In which may there still be observed the obstinacy and boldness of the Popish Bishops, who opposed all things that tended but to the least reformation of Idolatry and Superstition, or abolishing the usurped authority of the Bishop of Rome (it seemeth that the Abbot of Westminster was now absent, because his negative voice, which was never wanting, is not here mentioned.) Of the temporal Lords, the most setled to Popery seem to have been the Viscount Mountague and Earl of Shrewsbury; but as for the Marquess of Winchester, and these other six Barons, they are seldom mentioned to have opposed, either the Act for restoring the Supremacy, or any other touching Ecclesiastical matters, except this only, concerning the Book of Common-Prayer; the reformation of which, being so little differing from the old form (as that it hath given, and yet doth give occasion of offence and stumbling to many weak ones amongst us) it is the more to be marvelled at, that so many should oppose it: and the rather also, because most of the Papists of England did come to our Church, and heard Divine Service ordinarily, till the eleventh Year of the Queen, when the Bull of Pope Pius Quintus enforced not only their wilful and obstinate separation, but drew on and necessitated many of those Laws which were afterwards made against them, an. 13. an. 23. & an. 27 Reg. Eliz.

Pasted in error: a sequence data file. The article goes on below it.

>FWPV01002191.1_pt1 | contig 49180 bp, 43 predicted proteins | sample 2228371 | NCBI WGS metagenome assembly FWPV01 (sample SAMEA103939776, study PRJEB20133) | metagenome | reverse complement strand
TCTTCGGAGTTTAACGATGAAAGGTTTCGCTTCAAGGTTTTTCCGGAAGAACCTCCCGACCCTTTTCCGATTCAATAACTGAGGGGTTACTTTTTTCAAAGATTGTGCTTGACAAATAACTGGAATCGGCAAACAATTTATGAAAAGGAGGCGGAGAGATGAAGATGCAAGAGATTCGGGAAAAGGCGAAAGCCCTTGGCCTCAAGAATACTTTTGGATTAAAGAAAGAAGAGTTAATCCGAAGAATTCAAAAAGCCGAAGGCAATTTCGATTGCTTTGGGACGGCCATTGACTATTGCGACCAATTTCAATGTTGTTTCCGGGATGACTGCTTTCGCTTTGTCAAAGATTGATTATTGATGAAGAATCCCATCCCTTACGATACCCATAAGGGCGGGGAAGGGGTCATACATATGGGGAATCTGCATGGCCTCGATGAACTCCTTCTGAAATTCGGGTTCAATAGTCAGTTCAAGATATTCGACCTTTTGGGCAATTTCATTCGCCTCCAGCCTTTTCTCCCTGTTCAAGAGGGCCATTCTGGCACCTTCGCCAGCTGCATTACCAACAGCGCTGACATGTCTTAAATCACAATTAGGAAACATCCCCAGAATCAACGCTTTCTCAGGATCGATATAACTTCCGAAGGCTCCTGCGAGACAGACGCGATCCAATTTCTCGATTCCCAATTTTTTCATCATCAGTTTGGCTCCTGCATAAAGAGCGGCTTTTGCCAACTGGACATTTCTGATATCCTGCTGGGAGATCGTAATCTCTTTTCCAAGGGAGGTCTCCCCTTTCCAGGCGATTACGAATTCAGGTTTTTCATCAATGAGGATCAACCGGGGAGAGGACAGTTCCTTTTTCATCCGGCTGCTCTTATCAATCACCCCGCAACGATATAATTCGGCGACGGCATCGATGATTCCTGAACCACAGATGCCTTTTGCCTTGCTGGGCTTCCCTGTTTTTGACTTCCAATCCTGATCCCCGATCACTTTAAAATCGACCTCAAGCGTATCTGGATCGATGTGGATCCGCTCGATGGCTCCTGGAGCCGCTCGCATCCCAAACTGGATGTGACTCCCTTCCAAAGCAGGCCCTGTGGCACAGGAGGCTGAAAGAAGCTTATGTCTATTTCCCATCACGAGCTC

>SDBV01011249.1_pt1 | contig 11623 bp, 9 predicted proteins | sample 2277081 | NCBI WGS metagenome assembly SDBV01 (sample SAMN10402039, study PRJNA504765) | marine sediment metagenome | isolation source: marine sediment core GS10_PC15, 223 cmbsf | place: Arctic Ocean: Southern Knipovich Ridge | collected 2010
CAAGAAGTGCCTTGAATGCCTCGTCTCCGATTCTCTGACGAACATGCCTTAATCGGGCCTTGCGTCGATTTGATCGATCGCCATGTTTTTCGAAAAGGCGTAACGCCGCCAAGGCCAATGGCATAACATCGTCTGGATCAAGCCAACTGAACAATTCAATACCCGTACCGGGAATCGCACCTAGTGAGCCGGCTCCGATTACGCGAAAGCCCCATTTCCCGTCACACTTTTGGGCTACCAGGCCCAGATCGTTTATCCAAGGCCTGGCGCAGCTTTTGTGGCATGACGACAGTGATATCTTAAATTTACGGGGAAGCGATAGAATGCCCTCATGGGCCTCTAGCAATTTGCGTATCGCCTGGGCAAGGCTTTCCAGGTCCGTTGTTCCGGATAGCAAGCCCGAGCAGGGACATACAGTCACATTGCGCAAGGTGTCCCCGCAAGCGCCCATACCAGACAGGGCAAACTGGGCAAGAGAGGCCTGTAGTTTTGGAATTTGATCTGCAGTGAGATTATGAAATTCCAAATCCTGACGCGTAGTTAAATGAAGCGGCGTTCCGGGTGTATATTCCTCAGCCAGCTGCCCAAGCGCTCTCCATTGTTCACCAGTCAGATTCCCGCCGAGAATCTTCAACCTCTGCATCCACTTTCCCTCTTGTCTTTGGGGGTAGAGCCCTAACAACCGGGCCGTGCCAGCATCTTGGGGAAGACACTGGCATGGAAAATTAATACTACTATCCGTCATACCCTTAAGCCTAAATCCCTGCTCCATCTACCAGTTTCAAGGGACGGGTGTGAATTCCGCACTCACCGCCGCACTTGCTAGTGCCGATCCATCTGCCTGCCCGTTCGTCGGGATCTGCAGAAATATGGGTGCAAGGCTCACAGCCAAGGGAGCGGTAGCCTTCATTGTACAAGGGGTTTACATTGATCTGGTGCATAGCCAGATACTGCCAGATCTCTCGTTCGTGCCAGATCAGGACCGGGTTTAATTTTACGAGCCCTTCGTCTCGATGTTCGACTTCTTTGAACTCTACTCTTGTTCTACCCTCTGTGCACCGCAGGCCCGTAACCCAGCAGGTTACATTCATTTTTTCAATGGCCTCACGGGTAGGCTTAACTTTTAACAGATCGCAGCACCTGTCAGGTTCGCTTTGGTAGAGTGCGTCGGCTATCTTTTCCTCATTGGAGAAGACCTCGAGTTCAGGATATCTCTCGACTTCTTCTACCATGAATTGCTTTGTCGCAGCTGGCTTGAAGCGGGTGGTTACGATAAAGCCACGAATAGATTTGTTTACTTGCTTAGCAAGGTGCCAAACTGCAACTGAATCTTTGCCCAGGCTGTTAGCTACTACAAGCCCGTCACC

The Bill lastly, to continue the Act last made against Rebellious Assemblies, was read tertia vice & conclusa, and delivered to Mr Vaughan, and the Clerk of the Crown, to be carried to the House of Commons.